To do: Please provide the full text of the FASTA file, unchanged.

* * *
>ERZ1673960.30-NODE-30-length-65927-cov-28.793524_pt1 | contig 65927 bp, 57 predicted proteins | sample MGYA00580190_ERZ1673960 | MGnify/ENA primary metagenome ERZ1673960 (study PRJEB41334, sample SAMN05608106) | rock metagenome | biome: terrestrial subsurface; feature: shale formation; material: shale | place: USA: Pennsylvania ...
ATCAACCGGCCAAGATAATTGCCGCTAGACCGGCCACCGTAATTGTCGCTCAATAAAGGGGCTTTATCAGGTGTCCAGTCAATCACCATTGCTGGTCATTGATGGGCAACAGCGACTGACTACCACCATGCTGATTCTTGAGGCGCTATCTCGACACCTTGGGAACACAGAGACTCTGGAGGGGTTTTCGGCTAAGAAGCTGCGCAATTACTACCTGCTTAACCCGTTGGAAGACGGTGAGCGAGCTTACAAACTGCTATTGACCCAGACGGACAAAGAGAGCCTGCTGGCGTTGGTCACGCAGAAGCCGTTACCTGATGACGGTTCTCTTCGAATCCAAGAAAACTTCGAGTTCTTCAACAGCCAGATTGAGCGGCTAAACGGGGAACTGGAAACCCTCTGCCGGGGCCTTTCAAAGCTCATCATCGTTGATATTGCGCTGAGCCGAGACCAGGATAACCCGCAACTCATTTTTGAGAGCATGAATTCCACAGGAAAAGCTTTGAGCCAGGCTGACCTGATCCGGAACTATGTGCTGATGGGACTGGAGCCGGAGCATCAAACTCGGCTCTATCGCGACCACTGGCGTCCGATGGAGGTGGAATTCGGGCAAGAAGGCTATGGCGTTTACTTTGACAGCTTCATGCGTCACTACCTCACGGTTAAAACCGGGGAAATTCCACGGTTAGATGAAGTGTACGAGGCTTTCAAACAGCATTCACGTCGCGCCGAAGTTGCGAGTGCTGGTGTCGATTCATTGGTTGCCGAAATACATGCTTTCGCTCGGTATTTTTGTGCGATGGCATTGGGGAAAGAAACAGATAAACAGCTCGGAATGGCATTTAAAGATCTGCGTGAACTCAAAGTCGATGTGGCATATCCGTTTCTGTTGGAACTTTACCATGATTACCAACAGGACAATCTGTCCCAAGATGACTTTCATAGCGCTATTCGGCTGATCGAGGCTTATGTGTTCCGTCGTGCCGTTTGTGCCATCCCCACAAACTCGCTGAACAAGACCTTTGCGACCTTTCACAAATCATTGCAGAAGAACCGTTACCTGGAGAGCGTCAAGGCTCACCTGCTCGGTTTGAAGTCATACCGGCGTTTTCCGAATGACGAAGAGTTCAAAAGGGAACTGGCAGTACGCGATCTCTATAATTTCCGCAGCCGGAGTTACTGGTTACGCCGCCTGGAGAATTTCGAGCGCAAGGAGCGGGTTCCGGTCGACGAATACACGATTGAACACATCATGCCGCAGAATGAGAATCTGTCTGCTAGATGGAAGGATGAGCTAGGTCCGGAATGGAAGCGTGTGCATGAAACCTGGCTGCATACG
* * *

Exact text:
>ERZ1673960.30-NODE-30-length-65927-cov-28.793524_pt1 | contig 65927 bp, 57 predicted proteins | sample MGYA00580190_ERZ1673960 | MGnify/ENA primary metagenome ERZ1673960 (study PRJEB41334, sample SAMN05608106) | rock metagenome | biome: terrestrial subsurface; feature: shale formation; material: shale | place: USA: Pennsylvania ...
ATCAACCGGCCAAGATAATTGCCGCTAGACCGGCCACCGTAATTGTCGCTCAATAAAGGGGCTTTATCAGGTGTCCAGTCAATCACCATTGCTGGTCATTGATGGGCAACAGCGACTGACTACCACCATGCTGATTCTTGAGGCGCTATCTCGACACCTTGGGAACACAGAGACTCTGGAGGGGTTTTCGGCTAAGAAGCTGCGCAATTACTACCTGCTTAACCCGTTGGAAGACGGTGAGCGAGCTTACAAACTGCTATTGACCCAGACGGACAAAGAGAGCCTGCTGGCGTTGGTCACGCAGAAGCCGTTACCTGATGACGGTTCTCTTCGAATCCAAGAAAACTTCGAGTTCTTCAACAGCCAGATTGAGCGGCTAAACGGGGAACTGGAAACCCTCTGCCGGGGCCTTTCAAAGCTCATCATCGTTGATATTGCGCTGAGCCGAGACCAGGATAACCCGCAACTCATTTTTGAGAGCATGAATTCCACAGGAAAAGCTTTGAGCCAGGCTGACCTGATCCGGAACTATGTGCTGATGGGACTGGAGCCGGAGCATCAAACTCGGCTCTATCGCGACCACTGGCGTCCGATGGAGGTGGAATTCGGGCAAGAAGGCTATGGCGTTTACTTTGACAGCTTCATGCGTCACTACCTCACGGTTAAAACCGGGGAAATTCCACGGTTAGATGAAGTGTACGAGGCTTTCAAACAGCATTCACGTCGCGCCGAAGTTGCGAGTGCTGGTGTCGATTCATTGGTTGCCGAAATACATGCTTTCGCTCGGTATTTTTGTGCGATGGCATTGGGGAAAGAAACAGATAAACAGCTCGGAATGGCATTTAAAGATCTGCGTGAACTCAAAGTCGATGTGGCATATCCGTTTCTGTTGGAACTTTACCATGATTACCAACAGGACAATCTGTCCCAAGATGACTTTCATAGCGCTATTCGGCTGATCGAGGCTTATGTGTTCCGTCGTGCCGTTTGTGCCATCCCCACAAACTCGCTGAACAAGACCTTTGCGACCTTTCACAAATCATTGCAGAAGAACCGTTACCTGGAGAGCGTCAAGGCTCACCTGCTCGGTTTGAAGTCATACCGGCGTTTTCCGAATGACGAAGAGTTCAAAAGGGAACTGGCAGTACGCGATCTCTATAATTTCCGCAGCCGGAGTTACTGGTTACGCCGCCTGGAGAATTTCGAGCGCAAGGAGCGGGTTCCGGTCGACGAATACACGATTGAACACATCATGCCGCAGAATGAGAATCTGTCTGCTAGATGGAAGGATGAGCTAGGTCCGGAATGGAAGCGTGTGCATGAAACCTGGCTGCATACG